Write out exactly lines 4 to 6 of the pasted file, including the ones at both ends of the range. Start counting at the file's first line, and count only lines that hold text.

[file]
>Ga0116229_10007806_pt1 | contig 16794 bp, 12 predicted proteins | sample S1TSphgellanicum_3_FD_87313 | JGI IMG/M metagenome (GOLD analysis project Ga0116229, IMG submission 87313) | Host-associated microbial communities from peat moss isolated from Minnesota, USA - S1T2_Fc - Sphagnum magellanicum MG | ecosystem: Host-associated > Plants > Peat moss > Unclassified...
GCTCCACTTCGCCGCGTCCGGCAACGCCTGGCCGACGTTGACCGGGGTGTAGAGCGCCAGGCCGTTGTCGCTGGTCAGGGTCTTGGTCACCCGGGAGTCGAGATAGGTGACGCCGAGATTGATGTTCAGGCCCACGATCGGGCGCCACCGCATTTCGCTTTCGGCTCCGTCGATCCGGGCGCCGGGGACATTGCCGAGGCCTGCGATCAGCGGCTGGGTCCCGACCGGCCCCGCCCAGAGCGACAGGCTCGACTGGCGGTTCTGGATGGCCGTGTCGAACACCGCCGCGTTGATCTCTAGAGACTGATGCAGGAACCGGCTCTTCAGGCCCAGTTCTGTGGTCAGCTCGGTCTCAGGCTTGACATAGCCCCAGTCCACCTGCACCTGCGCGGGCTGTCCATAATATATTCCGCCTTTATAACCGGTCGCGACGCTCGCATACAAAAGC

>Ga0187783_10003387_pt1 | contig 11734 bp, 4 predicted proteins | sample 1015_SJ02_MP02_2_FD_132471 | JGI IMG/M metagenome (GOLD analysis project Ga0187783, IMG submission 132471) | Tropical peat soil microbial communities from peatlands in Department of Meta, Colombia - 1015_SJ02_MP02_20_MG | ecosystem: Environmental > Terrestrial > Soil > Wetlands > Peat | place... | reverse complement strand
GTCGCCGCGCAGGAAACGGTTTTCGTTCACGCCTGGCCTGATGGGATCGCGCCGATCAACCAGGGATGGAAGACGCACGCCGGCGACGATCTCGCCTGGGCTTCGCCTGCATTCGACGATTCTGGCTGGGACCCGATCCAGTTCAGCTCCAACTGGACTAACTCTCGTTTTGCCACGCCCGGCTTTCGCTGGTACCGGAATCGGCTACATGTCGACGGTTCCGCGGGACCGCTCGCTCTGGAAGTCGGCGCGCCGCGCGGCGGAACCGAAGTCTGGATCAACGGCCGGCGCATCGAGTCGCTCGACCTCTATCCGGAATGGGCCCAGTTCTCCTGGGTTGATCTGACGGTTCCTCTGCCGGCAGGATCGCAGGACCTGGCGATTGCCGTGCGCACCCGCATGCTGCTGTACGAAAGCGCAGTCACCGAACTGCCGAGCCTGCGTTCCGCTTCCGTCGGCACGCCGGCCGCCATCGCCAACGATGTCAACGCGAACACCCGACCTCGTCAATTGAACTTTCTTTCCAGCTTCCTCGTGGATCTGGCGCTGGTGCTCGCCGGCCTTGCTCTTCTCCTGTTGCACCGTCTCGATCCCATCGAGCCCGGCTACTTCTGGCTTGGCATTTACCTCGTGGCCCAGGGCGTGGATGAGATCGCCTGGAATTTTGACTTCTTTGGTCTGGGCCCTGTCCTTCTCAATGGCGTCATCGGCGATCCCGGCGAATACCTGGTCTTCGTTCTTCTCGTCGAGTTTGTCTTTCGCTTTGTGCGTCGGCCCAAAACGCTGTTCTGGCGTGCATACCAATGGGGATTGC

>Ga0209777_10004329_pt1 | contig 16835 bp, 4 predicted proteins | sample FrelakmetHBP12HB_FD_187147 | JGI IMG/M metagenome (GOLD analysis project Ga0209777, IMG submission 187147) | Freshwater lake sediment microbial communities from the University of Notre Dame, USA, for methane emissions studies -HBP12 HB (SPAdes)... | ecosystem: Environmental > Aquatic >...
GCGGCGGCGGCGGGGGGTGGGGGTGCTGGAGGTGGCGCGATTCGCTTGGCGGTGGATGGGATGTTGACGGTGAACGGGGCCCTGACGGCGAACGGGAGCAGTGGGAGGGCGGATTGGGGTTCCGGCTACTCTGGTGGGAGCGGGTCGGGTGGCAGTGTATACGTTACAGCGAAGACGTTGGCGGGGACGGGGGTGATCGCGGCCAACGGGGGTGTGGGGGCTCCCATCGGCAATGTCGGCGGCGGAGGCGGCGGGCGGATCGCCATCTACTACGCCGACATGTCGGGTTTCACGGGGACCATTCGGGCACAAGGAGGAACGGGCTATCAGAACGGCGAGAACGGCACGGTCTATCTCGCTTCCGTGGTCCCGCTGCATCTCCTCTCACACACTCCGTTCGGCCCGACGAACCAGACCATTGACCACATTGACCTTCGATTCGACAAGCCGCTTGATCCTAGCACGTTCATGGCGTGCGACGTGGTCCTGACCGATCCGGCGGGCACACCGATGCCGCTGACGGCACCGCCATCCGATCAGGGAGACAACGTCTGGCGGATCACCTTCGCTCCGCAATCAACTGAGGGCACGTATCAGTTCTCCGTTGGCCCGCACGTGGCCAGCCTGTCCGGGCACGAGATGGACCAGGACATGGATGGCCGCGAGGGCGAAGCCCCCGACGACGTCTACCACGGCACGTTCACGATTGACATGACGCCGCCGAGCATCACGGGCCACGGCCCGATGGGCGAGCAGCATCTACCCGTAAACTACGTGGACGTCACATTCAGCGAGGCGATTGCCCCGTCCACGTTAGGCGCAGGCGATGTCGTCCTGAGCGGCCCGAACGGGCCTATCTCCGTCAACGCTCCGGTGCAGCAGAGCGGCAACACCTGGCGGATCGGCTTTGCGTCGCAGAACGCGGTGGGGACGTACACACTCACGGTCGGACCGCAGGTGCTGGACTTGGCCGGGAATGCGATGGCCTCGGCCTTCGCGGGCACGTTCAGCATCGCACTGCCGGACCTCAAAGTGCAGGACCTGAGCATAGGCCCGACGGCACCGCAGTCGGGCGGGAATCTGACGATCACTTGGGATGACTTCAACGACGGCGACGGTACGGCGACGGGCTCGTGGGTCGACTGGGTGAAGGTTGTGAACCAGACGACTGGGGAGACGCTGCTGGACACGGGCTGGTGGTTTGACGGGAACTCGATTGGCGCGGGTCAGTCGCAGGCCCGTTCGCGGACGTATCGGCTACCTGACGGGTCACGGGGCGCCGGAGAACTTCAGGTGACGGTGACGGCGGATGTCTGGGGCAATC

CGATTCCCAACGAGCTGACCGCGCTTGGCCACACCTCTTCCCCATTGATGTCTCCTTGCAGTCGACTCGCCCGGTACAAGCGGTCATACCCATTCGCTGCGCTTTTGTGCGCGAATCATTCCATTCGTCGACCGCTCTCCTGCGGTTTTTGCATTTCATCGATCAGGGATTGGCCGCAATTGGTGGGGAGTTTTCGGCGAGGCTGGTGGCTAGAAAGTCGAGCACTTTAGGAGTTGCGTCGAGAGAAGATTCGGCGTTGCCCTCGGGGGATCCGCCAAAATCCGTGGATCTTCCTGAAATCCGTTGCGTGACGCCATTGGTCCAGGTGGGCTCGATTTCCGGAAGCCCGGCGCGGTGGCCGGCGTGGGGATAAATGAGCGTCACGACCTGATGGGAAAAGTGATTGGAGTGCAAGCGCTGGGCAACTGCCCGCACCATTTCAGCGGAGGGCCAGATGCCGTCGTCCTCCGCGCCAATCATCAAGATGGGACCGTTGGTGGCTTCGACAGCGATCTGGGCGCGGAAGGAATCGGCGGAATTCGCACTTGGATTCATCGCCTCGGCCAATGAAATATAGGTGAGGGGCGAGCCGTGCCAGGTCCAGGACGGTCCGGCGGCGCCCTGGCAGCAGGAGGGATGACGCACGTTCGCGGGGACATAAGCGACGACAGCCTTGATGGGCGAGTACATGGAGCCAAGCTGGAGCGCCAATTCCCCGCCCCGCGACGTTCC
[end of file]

GTCGCCGCGCAGGAAACGGTTTTCGTTCACGCCTGGCCTGATGGGATCGCGCCGATCAACCAGGGATGGAAGACGCACGCCGGCGACGATCTCGCCTGGGCTTCGCCTGCATTCGACGATTCTGGCTGGGACCCGATCCAGTTCAGCTCCAACTGGACTAACTCTCGTTTTGCCACGCCCGGCTTTCGCTGGTACCGGAATCGGCTACATGTCGACGGTTCCGCGGGACCGCTCGCTCTGGAAGTCGGCGCGCCGCGCGGCGGAACCGAAGTCTGGATCAACGGCCGGCGCATCGAGTCGCTCGACCTCTATCCGGAATGGGCCCAGTTCTCCTGGGTTGATCTGACGGTTCCTCTGCCGGCAGGATCGCAGGACCTGGCGATTGCCGTGCGCACCCGCATGCTGCTGTACGAAAGCGCAGTCACCGAACTGCCGAGCCTGCGTTCCGCTTCCGTCGGCACGCCGGCCGCCATCGCCAACGATGTCAACGCGAACACCCGACCTCGTCAATTGAACTTTCTTTCCAGCTTCCTCGTGGATCTGGCGCTGGTGCTCGCCGGCCTTGCTCTTCTCCTGTTGCACCGTCTCGATCCCATCGAGCCCGGCTACTTCTGGCTTGGCATTTACCTCGTGGCCCAGGGCGTGGATGAGATCGCCTGGAATTTTGACTTCTTTGGTCTGGGCCCTGTCCTTCTCAATGGCGTCATCGGCGATCCCGGCGAATACCTGGTCTTCGTTCTTCTCGTCGAGTTTGTCTTTCGCTTTGTGCGTCGGCCCAAAACGCTGTTCTGGCGTGCATACCAATGGGGATTGC

>Ga0209777_10004329_pt1 | contig 16835 bp, 4 predicted proteins | sample FrelakmetHBP12HB_FD_187147 | JGI IMG/M metagenome (GOLD analysis project Ga0209777, IMG submission 187147) | Freshwater lake sediment microbial communities from the University of Notre Dame, USA, for methane emissions studies -HBP12 HB (SPAdes)... | ecosystem: Environmental > Aquatic >...
GCGGCGGCGGCGGGGGGTGGGGGTGCTGGAGGTGGCGCGATTCGCTTGGCGGTGGATGGGATGTTGACGGTGAACGGGGCCCTGACGGCGAACGGGAGCAGTGGGAGGGCGGATTGGGGTTCCGGCTACTCTGGTGGGAGCGGGTCGGGTGGCAGTGTATACGTTACAGCGAAGACGTTGGCGGGGACGGGGGTGATCGCGGCCAACGGGGGTGTGGGGGCTCCCATCGGCAATGTCGGCGGCGGAGGCGGCGGGCGGATCGCCATCTACTACGCCGACATGTCGGGTTTCACGGGGACCATTCGGGCACAAGGAGGAACGGGCTATCAGAACGGCGAGAACGGCACGGTCTATCTCGCTTCCGTGGTCCCGCTGCATCTCCTCTCACACACTCCGTTCGGCCCGACGAACCAGACCATTGACCACATTGACCTTCGATTCGACAAGCCGCTTGATCCTAGCACGTTCATGGCGTGCGACGTGGTCCTGACCGATCCGGCGGGCACACCGATGCCGCTGACGGCACCGCCATCCGATCAGGGAGACAACGTCTGGCGGATCACCTTCGCTCCGCAATCAACTGAGGGCACGTATCAGTTCTCCGTTGGCCCGCACGTGGCCAGCCTGTCCGGGCACGAGATGGACCAGGACATGGATGGCCGCGAGGGCGAAGCCCCCGACGACGTCTACCACGGCACGTTCACGATTGACATGACGCCGCCGAGCATCACGGGCCACGGCCCGATGGGCGAGCAGCATCTACCCGTAAACTACGTGGACGTCACATTCAGCGAGGCGATTGCCCCGTCCACGTTAGGCGCAGGCGATGTCGTCCTGAGCGGCCCGAACGGGCCTATCTCCGTCAACGCTCCGGTGCAGCAGAGCGGCAACACCTGGCGGATCGGCTTTGCGTCGCAGAACGCGGTGGGGACGTACACACTCACGGTCGGACCGCAGGTGCTGGACTTGGCCGGGAATGCGATGGCCTCGGCCTTCGCGGGCACGTTCAGCATCGCACTGCCGGACCTCAAAGTGCAGGACCTGAGCATAGGCCCGACGGCACCGCAGTCGGGCGGGAATCTGACGATCACTTGGGATGACTTCAACGACGGCGACGGTACGGCGACGGGCTCGTGGGTCGACTGGGTGAAGGTTGTGAACCAGACGACTGGGGAGACGCTGCTGGACACGGGCTGGTGGTTTGACGGGAACTCGATTGGCGCGGGTCAGTCGCAGGCCCGTTCGCGGACGTATCGGCTACCTGACGGGTCACGGGGCGCCGGAGAACTTCAGGTGACGGTGACGGCGGATGTCTGGGGCAATC